Democrats who opposed the AT&T-Time Warner merger voted to block the acquisition on Thursday after a White House official told Bloomberg that the Justice Department, which filed suit to stop the deal in October, would only approve it if all of the company’s news shows were edited to exclude “suggestive political content.”
The DOJ argued the deal would hurt consumers and entrench AT&T’s dominance in the cable market, which might result in higher prices and tougher access to programming for others.
Sen. Richard Blumenthal (D-CT) said in a statement on Thursday that the DOJ had “pulled a page right out of Donald Trump’s ‘Deal or No Deal’ playbook, substituting hysteria over innocuous fictional political programming for fundamental regulatory analysis.”
Added Blumenthal: “For the first time in our country’s history, public interest and economic imperatives were used to block a great deal of American innovation. But they can be used to the fullest for America’s most promising young minds. That is the only policy outcome from this episode.”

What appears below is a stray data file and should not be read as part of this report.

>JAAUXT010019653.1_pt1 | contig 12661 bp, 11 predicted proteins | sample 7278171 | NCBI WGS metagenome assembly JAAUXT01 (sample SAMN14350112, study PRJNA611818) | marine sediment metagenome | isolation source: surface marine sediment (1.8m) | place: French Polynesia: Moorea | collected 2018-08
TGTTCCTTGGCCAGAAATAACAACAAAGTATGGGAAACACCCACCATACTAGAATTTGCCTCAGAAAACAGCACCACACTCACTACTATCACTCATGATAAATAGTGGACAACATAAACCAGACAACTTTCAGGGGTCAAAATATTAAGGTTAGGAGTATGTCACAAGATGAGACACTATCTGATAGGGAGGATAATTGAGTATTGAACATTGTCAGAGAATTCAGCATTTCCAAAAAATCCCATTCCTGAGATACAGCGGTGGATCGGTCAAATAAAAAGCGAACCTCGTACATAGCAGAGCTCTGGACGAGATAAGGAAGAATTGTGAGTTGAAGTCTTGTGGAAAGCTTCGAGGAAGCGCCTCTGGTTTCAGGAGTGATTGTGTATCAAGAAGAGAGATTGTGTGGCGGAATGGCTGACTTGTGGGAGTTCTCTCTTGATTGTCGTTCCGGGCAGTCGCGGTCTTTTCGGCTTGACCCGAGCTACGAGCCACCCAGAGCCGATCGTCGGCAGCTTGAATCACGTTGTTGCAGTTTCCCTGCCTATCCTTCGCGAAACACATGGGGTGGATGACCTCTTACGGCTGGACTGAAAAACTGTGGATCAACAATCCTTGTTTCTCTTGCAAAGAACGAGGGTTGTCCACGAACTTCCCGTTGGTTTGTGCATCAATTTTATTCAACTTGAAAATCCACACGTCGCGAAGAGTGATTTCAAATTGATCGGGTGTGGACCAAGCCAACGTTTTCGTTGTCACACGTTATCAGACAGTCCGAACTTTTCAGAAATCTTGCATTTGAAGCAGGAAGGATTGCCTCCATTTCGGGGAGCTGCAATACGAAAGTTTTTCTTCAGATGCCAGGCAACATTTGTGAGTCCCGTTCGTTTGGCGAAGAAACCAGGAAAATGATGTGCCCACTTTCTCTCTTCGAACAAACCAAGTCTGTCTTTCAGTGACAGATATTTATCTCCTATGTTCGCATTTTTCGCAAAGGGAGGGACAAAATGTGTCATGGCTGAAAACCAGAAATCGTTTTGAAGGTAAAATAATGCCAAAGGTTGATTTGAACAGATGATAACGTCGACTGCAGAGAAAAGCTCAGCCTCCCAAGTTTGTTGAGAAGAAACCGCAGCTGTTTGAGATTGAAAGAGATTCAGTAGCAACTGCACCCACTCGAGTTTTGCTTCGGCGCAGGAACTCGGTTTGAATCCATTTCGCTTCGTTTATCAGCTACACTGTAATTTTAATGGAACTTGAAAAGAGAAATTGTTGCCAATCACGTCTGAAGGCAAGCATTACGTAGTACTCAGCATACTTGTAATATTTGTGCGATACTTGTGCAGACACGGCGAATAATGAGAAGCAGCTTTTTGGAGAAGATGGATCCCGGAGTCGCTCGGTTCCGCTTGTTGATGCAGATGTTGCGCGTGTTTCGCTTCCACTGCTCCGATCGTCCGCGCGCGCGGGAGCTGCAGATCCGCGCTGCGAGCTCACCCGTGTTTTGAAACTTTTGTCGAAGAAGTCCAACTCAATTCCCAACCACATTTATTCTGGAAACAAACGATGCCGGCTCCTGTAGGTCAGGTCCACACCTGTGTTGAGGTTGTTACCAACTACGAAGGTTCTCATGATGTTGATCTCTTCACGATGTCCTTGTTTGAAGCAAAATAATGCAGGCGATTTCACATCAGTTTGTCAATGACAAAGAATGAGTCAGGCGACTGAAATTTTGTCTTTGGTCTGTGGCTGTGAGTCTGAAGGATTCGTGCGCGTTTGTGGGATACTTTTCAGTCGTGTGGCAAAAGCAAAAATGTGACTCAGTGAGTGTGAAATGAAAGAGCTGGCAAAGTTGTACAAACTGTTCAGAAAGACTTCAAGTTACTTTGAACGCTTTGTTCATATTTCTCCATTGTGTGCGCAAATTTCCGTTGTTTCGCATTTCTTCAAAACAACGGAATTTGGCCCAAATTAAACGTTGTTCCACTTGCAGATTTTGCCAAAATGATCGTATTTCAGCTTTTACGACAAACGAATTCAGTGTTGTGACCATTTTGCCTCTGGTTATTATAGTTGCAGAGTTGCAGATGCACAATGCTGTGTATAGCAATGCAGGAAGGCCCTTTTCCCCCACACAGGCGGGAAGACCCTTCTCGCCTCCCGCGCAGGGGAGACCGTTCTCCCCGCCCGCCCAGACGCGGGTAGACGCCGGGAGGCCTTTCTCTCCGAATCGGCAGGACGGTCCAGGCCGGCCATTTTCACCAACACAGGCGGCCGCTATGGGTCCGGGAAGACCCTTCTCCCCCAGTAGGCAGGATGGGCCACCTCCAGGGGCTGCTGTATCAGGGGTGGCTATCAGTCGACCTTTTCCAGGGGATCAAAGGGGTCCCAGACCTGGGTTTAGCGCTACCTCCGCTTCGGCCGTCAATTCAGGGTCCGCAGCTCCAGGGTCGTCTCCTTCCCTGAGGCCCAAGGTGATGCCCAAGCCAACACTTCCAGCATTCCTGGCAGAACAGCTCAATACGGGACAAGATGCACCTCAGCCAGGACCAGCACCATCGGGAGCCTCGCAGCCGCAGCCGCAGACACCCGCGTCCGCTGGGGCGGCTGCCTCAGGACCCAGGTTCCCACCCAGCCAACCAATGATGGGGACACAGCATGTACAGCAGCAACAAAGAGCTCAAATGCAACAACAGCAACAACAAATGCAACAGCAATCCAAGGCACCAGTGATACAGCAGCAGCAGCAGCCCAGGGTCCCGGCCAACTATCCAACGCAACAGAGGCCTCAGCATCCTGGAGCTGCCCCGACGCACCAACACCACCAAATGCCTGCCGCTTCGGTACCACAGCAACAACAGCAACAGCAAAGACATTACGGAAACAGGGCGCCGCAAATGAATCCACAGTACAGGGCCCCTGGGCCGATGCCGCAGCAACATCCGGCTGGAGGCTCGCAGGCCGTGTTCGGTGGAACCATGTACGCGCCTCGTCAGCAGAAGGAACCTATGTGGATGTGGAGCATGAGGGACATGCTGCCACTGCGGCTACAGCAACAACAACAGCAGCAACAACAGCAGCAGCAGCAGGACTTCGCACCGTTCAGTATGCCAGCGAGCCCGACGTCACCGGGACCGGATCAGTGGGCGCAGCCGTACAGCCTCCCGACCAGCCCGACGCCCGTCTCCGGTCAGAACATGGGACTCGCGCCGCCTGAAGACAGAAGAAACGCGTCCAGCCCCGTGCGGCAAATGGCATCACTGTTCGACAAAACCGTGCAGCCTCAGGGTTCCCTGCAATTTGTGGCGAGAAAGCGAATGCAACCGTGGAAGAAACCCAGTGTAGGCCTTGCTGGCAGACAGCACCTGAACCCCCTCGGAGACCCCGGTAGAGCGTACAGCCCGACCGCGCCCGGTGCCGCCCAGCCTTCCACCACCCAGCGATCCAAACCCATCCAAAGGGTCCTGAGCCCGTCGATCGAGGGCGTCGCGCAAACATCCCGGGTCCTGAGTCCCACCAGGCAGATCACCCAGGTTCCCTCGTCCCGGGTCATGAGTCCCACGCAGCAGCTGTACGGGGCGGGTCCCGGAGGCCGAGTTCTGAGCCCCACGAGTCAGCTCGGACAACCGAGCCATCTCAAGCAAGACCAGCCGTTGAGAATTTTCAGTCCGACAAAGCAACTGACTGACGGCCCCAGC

The division “repeatedly and demonstrably relied on concerns that have no basis in actual law, no basis in fact, and have no meaningful or substantial connection to the merger,” the Justice Department’s complaint said.
The DOJ relied on concerns that AT&T would try to exclude any CNN programming from its new DirecTV Now streaming service.
“We are pleased that the court recognized that the deal was blocked for good reason,” said an AT&T spokesperson. “We look forward to getting the government’s case dismissed and continuing to offer our content to anyone who wants it.”
Bloomberg also said that AT&T had asked the White House to intervene in the case to prevent the suit from going forward, and that the request was denied. AT&T CEO Randall Stephenson told The New York Times that “any legal action was taken solely by the antitrust authorities.”
As far as potential political fallout goes, Jeff Bewkes, who has served as the head of the division overseeing Turner since 2014, signaled the deal could have been nixed had a Trump appointee taken office.
“It was upsetting that we were in the crosshairs and essentially be used as a political football during the campaign,” Bewkes said during an interview with Fortune.
Bewkes left the door open to finding a new home for the news division, either inside or outside the government, after the deal was blocked. “I would love to see us make more money with fewer people,” he said.